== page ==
Aaaah! St Valentine’s Day!

Federica, Editor

The Story of the Saint who was transformed into Cupid

Valentine’s Day, what a nice festivity… not.

St. Valentine’s is one of the most questionable days of the year. Some people find it an extremely happy and sweet time of the year, others see it as a sad and bitter day to forget.

Some spend it surrounded by lots of roses, many hearts or in romantic restaurants while others are surrounded by empty tubs of ice-cream, piles of dirty tissues and fancy ( but empty) chocolate boxes.

Now tell me, have you ever asked yourself what is behind all this commotion? Why is the 14th day of just another month the most hated and loved of the year?

Mid-February has always been a period of celebration, beginning with the Romans who celebrated Lupercalia, a harvest festival. It is believed that Lupercalia was a paganised version of what we celebrate nowadays. The transformation of this festival into a religious holiday occurred during the rise of Christianity towards the end of the 5th century AD; when Pope Gelasius declared February 14th St. Valentine’s Day.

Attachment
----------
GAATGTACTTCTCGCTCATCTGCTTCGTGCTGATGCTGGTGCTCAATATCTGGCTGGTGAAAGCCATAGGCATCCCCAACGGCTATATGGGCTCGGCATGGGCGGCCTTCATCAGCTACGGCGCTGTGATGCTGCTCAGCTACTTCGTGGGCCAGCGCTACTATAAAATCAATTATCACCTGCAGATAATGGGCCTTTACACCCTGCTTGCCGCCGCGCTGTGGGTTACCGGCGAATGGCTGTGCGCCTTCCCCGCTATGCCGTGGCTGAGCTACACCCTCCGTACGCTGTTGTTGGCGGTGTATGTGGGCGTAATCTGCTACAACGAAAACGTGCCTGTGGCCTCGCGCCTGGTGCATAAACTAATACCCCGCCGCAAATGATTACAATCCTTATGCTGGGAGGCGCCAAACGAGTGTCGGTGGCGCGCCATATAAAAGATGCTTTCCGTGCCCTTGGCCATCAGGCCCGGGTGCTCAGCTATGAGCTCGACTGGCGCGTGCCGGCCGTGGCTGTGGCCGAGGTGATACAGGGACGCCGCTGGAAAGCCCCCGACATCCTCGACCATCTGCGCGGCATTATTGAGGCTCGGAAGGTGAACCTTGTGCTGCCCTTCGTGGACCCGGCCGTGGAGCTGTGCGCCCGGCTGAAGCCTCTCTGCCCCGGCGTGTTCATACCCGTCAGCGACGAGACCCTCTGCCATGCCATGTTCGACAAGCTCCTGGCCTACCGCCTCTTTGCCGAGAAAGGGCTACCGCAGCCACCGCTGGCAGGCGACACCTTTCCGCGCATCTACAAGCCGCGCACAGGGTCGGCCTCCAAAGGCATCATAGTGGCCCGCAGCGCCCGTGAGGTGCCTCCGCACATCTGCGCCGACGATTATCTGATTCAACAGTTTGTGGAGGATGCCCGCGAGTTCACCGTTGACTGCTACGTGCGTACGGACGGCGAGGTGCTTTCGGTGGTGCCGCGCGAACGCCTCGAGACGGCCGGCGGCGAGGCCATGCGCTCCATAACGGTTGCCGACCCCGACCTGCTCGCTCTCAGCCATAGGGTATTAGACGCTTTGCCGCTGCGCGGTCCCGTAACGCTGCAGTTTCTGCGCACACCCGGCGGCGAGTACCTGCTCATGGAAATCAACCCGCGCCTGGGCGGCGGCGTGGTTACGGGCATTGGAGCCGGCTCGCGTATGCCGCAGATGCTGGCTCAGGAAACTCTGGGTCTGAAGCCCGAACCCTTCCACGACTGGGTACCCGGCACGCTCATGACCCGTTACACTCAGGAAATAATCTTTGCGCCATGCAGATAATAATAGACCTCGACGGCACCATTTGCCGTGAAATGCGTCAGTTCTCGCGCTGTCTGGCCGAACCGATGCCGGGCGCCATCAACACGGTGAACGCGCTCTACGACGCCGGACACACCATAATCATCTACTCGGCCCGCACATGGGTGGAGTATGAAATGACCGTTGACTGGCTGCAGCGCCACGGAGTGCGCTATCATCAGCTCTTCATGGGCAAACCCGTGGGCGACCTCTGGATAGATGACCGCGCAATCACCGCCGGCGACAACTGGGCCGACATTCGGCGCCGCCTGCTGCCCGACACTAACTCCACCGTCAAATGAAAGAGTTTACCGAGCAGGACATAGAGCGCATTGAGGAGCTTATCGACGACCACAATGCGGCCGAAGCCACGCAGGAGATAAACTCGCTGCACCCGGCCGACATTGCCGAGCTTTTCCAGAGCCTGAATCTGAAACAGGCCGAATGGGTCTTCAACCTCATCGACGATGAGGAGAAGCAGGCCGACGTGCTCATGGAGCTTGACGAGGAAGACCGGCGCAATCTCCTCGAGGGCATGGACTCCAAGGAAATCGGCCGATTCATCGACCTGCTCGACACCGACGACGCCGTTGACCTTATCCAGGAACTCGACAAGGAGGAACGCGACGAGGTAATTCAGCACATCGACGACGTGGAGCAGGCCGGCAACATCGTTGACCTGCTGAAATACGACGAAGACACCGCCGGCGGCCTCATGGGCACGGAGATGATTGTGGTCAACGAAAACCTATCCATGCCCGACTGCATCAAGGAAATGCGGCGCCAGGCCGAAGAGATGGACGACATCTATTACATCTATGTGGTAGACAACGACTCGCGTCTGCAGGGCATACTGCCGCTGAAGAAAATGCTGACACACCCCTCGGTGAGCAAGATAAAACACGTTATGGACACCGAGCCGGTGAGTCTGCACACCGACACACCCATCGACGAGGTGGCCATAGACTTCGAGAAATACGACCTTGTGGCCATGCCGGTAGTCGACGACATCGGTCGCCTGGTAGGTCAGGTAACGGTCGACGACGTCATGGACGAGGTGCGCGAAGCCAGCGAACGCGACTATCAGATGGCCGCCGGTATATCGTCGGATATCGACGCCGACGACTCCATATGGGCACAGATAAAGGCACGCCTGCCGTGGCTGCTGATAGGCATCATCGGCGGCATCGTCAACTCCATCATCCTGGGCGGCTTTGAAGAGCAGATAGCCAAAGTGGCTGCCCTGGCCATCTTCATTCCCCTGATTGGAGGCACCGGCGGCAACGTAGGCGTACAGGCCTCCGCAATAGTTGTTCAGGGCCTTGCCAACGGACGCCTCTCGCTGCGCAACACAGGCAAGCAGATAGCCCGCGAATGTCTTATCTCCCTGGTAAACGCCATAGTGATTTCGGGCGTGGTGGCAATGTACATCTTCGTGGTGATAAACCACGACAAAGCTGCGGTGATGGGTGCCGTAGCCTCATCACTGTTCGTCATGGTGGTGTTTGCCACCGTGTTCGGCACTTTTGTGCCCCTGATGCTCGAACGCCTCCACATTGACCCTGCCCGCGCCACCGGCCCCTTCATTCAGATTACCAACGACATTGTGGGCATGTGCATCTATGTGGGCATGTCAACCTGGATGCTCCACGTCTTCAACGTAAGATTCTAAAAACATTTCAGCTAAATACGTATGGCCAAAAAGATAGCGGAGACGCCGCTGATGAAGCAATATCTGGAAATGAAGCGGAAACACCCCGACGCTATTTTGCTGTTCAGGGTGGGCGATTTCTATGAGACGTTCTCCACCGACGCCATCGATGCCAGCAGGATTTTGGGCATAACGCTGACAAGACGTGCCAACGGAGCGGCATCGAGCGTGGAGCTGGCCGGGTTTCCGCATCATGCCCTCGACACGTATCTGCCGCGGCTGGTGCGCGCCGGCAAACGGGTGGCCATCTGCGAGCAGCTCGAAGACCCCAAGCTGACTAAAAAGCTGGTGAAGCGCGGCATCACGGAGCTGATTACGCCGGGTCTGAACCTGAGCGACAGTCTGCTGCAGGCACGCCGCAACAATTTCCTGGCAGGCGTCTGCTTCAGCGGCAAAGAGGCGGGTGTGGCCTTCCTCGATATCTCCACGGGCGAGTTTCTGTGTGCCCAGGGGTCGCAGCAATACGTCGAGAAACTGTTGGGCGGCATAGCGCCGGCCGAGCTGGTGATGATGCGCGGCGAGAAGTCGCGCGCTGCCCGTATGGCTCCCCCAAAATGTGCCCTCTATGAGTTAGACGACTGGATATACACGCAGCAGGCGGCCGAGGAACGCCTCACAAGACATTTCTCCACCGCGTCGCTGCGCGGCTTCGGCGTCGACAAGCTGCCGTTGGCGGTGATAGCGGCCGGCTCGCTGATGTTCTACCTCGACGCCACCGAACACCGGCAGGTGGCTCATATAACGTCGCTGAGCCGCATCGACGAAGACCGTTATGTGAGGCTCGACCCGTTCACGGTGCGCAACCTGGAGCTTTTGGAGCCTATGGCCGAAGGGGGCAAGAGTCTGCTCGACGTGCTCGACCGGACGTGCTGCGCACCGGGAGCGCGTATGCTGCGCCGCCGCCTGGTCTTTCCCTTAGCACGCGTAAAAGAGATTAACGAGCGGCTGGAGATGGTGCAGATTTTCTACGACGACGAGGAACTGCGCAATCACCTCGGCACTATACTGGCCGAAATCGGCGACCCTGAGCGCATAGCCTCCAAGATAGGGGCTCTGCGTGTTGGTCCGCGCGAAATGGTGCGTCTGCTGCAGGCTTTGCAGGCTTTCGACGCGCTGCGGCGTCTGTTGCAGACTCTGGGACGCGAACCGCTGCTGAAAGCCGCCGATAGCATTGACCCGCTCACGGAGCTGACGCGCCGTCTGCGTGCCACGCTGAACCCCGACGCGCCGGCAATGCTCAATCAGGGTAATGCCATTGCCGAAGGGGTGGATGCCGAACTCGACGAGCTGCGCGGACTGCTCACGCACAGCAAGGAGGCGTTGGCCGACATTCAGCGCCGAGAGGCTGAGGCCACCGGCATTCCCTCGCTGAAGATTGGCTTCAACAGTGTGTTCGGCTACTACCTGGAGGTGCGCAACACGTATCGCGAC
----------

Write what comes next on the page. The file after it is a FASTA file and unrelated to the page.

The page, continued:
But who was St. Valentine?

There are three different saints with the name Valentine but legend says that the one celebrated on the 14th of February who became a martyr when he was killed by Emperor Claudius II for celebrating secret marriages between young lovers when marrying was forbidden by law (the emperor believed that single men were better soldiers).

Furthermore, a romantic note was added with the belief that bird’s mating season begins the 14th of February.

As you can see Valentine’s Day is not at all a modern holiday. People started celebrating it the way we do, through cards and letters, around the fifteenth century. The most well-known example is the love poem Charles, Duke of Orleans, sent to his wife whilst imprisoned in the London Tower.

The real popular celebrations began in the seventeenth century, and by the eighteenth century sending notes or small gifts was a common practice. In the 1900’s industrially printed cards started to be produced.

Valentine’s Day, which started off as a sincere celebration of love (maybe not entirely… the church tried to use it to Christianise the population), has now become a commercial holiday. Billions and billions of dollars are spent every year just in the US and business is at its peak in this period. This though, doesn’t mean that people who celebrate it don’t have deep and serious motivations behind it. The shyest can make the first step and the ones who are already in love can make a bigger or steadier one.

One way or another I personally don’t mind St. Valentines. I think it’s a nice holiday to celebrate if you’re in love but one to avoid if you are not.

And to all my grumpy readers out there, let it be! There will come a time when you will (have to) celebrate it too!